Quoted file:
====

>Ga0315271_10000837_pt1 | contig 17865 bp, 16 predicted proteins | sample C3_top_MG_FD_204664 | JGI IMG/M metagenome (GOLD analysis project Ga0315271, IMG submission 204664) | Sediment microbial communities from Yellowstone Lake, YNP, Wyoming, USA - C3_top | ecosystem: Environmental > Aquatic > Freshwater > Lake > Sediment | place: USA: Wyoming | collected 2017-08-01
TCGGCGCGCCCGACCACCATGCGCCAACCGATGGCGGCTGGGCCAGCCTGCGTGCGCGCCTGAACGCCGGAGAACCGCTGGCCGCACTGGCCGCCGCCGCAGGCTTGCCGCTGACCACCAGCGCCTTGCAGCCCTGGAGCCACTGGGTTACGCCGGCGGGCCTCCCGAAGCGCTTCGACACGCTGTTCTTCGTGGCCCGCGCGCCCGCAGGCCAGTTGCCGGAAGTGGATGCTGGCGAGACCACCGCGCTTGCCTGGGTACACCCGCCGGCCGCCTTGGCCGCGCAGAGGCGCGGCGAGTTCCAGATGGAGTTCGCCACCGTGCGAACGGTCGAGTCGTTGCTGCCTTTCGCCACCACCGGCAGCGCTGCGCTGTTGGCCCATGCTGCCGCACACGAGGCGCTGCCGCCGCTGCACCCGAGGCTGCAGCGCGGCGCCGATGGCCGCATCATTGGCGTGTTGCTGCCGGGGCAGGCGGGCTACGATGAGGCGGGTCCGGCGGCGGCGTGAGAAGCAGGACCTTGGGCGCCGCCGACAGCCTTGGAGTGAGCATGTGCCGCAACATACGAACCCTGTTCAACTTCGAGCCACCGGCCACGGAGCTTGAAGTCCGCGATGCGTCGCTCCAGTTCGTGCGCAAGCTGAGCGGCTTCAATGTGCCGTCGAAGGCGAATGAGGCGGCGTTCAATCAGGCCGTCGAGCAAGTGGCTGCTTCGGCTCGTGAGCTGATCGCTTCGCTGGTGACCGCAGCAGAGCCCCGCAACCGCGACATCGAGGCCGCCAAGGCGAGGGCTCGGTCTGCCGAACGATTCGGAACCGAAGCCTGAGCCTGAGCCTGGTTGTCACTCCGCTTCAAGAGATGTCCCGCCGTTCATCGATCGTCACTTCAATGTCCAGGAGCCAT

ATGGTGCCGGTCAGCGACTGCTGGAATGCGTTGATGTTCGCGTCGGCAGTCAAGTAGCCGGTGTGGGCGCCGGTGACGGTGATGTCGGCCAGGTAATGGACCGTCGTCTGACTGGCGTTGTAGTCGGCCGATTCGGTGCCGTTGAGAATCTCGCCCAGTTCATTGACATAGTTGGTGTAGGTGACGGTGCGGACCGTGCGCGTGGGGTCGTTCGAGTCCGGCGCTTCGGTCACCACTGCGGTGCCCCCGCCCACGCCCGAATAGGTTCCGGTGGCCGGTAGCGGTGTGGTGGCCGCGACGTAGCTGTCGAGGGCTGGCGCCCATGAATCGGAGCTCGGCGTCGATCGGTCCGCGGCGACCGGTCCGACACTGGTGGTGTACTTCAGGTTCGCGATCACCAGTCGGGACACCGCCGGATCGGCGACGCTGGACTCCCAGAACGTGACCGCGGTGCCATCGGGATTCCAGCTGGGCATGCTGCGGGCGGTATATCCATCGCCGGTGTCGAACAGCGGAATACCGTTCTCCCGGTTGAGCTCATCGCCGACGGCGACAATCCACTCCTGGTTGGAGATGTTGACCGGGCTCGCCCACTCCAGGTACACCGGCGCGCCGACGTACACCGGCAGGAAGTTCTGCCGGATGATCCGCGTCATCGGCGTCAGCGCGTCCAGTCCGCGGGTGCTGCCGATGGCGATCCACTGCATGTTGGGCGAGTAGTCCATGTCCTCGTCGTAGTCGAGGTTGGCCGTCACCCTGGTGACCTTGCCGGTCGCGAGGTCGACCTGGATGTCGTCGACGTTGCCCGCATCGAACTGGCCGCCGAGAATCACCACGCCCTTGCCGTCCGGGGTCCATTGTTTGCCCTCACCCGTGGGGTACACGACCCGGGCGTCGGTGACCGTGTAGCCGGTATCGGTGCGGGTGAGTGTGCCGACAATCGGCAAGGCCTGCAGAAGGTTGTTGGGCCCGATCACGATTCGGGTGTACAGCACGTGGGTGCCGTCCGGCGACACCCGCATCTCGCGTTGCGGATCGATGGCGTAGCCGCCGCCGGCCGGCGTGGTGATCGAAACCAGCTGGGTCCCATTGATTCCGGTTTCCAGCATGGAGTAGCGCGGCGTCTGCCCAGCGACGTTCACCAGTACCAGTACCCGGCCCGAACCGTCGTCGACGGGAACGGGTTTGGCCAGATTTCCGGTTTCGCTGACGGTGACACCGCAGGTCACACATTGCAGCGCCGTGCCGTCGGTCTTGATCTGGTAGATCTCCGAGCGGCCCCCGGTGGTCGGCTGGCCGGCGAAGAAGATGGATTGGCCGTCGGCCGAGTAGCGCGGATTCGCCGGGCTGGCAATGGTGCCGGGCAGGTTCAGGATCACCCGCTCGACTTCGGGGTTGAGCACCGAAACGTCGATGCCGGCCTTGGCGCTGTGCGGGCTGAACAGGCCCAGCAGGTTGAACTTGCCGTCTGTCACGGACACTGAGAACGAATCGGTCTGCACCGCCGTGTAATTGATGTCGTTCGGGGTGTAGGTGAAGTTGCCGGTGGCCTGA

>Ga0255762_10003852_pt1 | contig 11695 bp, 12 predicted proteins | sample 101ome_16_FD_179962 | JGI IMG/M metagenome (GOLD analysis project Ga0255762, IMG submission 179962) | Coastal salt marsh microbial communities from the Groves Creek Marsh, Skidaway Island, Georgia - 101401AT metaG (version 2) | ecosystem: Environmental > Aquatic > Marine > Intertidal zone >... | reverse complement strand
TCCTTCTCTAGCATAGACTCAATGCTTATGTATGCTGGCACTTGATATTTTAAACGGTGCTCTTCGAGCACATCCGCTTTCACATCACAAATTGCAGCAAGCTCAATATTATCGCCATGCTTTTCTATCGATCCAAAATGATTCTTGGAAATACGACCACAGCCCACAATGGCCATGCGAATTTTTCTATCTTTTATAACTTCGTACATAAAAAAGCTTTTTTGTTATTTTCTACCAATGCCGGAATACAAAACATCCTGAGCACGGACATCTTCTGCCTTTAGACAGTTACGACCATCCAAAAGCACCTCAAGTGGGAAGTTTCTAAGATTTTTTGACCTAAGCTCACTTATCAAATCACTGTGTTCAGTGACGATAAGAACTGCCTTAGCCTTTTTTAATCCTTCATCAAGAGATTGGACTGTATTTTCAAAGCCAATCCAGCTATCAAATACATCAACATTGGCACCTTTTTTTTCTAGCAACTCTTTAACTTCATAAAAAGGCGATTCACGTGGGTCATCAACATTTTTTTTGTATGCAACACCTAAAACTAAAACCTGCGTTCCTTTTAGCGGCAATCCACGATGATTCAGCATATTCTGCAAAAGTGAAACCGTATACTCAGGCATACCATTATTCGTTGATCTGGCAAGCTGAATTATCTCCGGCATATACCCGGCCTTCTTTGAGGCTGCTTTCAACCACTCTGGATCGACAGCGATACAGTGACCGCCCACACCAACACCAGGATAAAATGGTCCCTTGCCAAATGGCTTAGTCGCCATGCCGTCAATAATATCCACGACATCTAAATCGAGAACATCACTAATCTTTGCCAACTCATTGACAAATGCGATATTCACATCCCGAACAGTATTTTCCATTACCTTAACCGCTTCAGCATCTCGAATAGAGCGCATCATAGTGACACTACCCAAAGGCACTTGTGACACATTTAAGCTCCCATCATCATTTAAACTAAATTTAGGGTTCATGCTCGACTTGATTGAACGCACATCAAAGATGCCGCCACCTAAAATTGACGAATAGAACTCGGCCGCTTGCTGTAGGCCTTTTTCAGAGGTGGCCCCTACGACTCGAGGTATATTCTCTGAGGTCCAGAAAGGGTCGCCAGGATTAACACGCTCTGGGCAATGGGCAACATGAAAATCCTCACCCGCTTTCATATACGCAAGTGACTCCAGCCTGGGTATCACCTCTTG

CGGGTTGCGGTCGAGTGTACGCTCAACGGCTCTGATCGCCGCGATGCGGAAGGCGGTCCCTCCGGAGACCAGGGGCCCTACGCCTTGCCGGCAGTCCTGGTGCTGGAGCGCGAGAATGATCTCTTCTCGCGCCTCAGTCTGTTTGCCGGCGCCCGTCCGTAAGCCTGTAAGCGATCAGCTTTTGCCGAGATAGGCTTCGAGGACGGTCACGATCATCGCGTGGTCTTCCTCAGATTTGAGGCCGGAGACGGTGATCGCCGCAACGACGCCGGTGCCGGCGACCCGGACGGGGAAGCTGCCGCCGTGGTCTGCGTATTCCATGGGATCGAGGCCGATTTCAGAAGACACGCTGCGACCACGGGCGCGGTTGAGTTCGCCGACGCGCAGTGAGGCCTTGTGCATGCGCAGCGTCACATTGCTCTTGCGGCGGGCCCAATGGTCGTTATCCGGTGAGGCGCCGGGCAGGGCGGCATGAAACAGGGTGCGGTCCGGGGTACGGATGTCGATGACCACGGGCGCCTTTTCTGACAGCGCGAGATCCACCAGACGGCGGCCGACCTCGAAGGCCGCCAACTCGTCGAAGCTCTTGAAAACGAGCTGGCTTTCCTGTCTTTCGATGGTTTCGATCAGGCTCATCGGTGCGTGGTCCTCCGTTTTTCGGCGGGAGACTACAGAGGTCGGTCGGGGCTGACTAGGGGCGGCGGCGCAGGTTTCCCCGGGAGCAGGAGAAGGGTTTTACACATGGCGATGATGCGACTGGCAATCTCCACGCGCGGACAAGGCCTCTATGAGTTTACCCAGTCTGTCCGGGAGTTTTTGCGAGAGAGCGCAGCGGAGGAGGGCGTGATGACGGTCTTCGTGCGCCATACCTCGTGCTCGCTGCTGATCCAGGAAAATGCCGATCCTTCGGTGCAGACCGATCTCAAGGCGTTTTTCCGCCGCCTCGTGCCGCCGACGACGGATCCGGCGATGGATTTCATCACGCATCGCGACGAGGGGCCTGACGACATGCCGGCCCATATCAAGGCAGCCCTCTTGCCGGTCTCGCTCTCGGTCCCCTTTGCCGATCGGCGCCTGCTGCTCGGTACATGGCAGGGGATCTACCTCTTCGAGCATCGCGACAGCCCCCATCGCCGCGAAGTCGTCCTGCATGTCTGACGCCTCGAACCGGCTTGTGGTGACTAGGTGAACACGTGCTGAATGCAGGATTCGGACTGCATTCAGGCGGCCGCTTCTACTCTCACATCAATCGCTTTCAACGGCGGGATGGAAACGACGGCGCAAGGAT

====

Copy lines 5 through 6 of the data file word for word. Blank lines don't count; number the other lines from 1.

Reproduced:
TCCTTCTCTAGCATAGACTCAATGCTTATGTATGCTGGCACTTGATATTTTAAACGGTGCTCTTCGAGCACATCCGCTTTCACATCACAAATTGCAGCAAGCTCAATATTATCGCCATGCTTTTCTATCGATCCAAAATGATTCTTGGAAATACGACCACAGCCCACAATGGCCATGCGAATTTTTCTATCTTTTATAACTTCGTACATAAAAAAGCTTTTTTGTTATTTTCTACCAATGCCGGAATACAAAACATCCTGAGCACGGACATCTTCTGCCTTTAGACAGTTACGACCATCCAAAAGCACCTCAAGTGGGAAGTTTCTAAGATTTTTTGACCTAAGCTCACTTATCAAATCACTGTGTTCAGTGACGATAAGAACTGCCTTAGCCTTTTTTAATCCTTCATCAAGAGATTGGACTGTATTTTCAAAGCCAATCCAGCTATCAAATACATCAACATTGGCACCTTTTTTTTCTAGCAACTCTTTAACTTCATAAAAAGGCGATTCACGTGGGTCATCAACATTTTTTTTGTATGCAACACCTAAAACTAAAACCTGCGTTCCTTTTAGCGGCAATCCACGATGATTCAGCATATTCTGCAAAAGTGAAACCGTATACTCAGGCATACCATTATTCGTTGATCTGGCAAGCTGAATTATCTCCGGCATATACCCGGCCTTCTTTGAGGCTGCTTTCAACCACTCTGGATCGACAGCGATACAGTGACCGCCCACACCAACACCAGGATAAAATGGTCCCTTGCCAAATGGCTTAGTCGCCATGCCGTCAATAATATCCACGACATCTAAATCGAGAACATCACTAATCTTTGCCAACTCATTGACAAATGCGATATTCACATCCCGAACAGTATTTTCCATTACCTTAACCGCTTCAGCATCTCGAATAGAGCGCATCATAGTGACACTACCCAAAGGCACTTGTGACACATTTAAGCTCCCATCATCATTTAAACTAAATTTAGGGTTCATGCTCGACTTGATTGAACGCACATCAAAGATGCCGCCACCTAAAATTGACGAATAGAACTCGGCCGCTTGCTGTAGGCCTTTTTCAGAGGTGGCCCCTACGACTCGAGGTATATTCTCTGAGGTCCAGAAAGGGTCGCCAGGATTAACACGCTCTGGGCAATGGGCAACATGAAAATCCTCACCCGCTTTCATATACGCAAGTGACTCCAGCCTGGGTATCACCTCTTG

CGGGTTGCGGTCGAGTGTACGCTCAACGGCTCTGATCGCCGCGATGCGGAAGGCGGTCCCTCCGGAGACCAGGGGCCCTACGCCTTGCCGGCAGTCCTGGTGCTGGAGCGCGAGAATGATCTCTTCTCGCGCCTCAGTCTGTTTGCCGGCGCCCGTCCGTAAGCCTGTAAGCGATCAGCTTTTGCCGAGATAGGCTTCGAGGACGGTCACGATCATCGCGTGGTCTTCCTCAGATTTGAGGCCGGAGACGGTGATCGCCGCAACGACGCCGGTGCCGGCGACCCGGACGGGGAAGCTGCCGCCGTGGTCTGCGTATTCCATGGGATCGAGGCCGATTTCAGAAGACACGCTGCGACCACGGGCGCGGTTGAGTTCGCCGACGCGCAGTGAGGCCTTGTGCATGCGCAGCGTCACATTGCTCTTGCGGCGGGCCCAATGGTCGTTATCCGGTGAGGCGCCGGGCAGGGCGGCATGAAACAGGGTGCGGTCCGGGGTACGGATGTCGATGACCACGGGCGCCTTTTCTGACAGCGCGAGATCCACCAGACGGCGGCCGACCTCGAAGGCCGCCAACTCGTCGAAGCTCTTGAAAACGAGCTGGCTTTCCTGTCTTTCGATGGTTTCGATCAGGCTCATCGGTGCGTGGTCCTCCGTTTTTCGGCGGGAGACTACAGAGGTCGGTCGGGGCTGACTAGGGGCGGCGGCGCAGGTTTCCCCGGGAGCAGGAGAAGGGTTTTACACATGGCGATGATGCGACTGGCAATCTCCACGCGCGGACAAGGCCTCTATGAGTTTACCCAGTCTGTCCGGGAGTTTTTGCGAGAGAGCGCAGCGGAGGAGGGCGTGATGACGGTCTTCGTGCGCCATACCTCGTGCTCGCTGCTGATCCAGGAAAATGCCGATCCTTCGGTGCAGACCGATCTCAAGGCGTTTTTCCGCCGCCTCGTGCCGCCGACGACGGATCCGGCGATGGATTTCATCACGCATCGCGACGAGGGGCCTGACGACATGCCGGCCCATATCAAGGCAGCCCTCTTGCCGGTCTCGCTCTCGGTCCCCTTTGCCGATCGGCGCCTGCTGCTCGGTACATGGCAGGGGATCTACCTCTTCGAGCATCGCGACAGCCCCCATCGCCGCGAAGTCGTCCTGCATGTCTGACGCCTCGAACCGGCTTGTGGTGACTAGGTGAACACGTGCTGAATGCAGGATTCGGACTGCATTCAGGCGGCCGCTTCTACTCTCACATCAATCGCTTTCAACGGCGGGATGGAAACGACGGCGCAAGGAT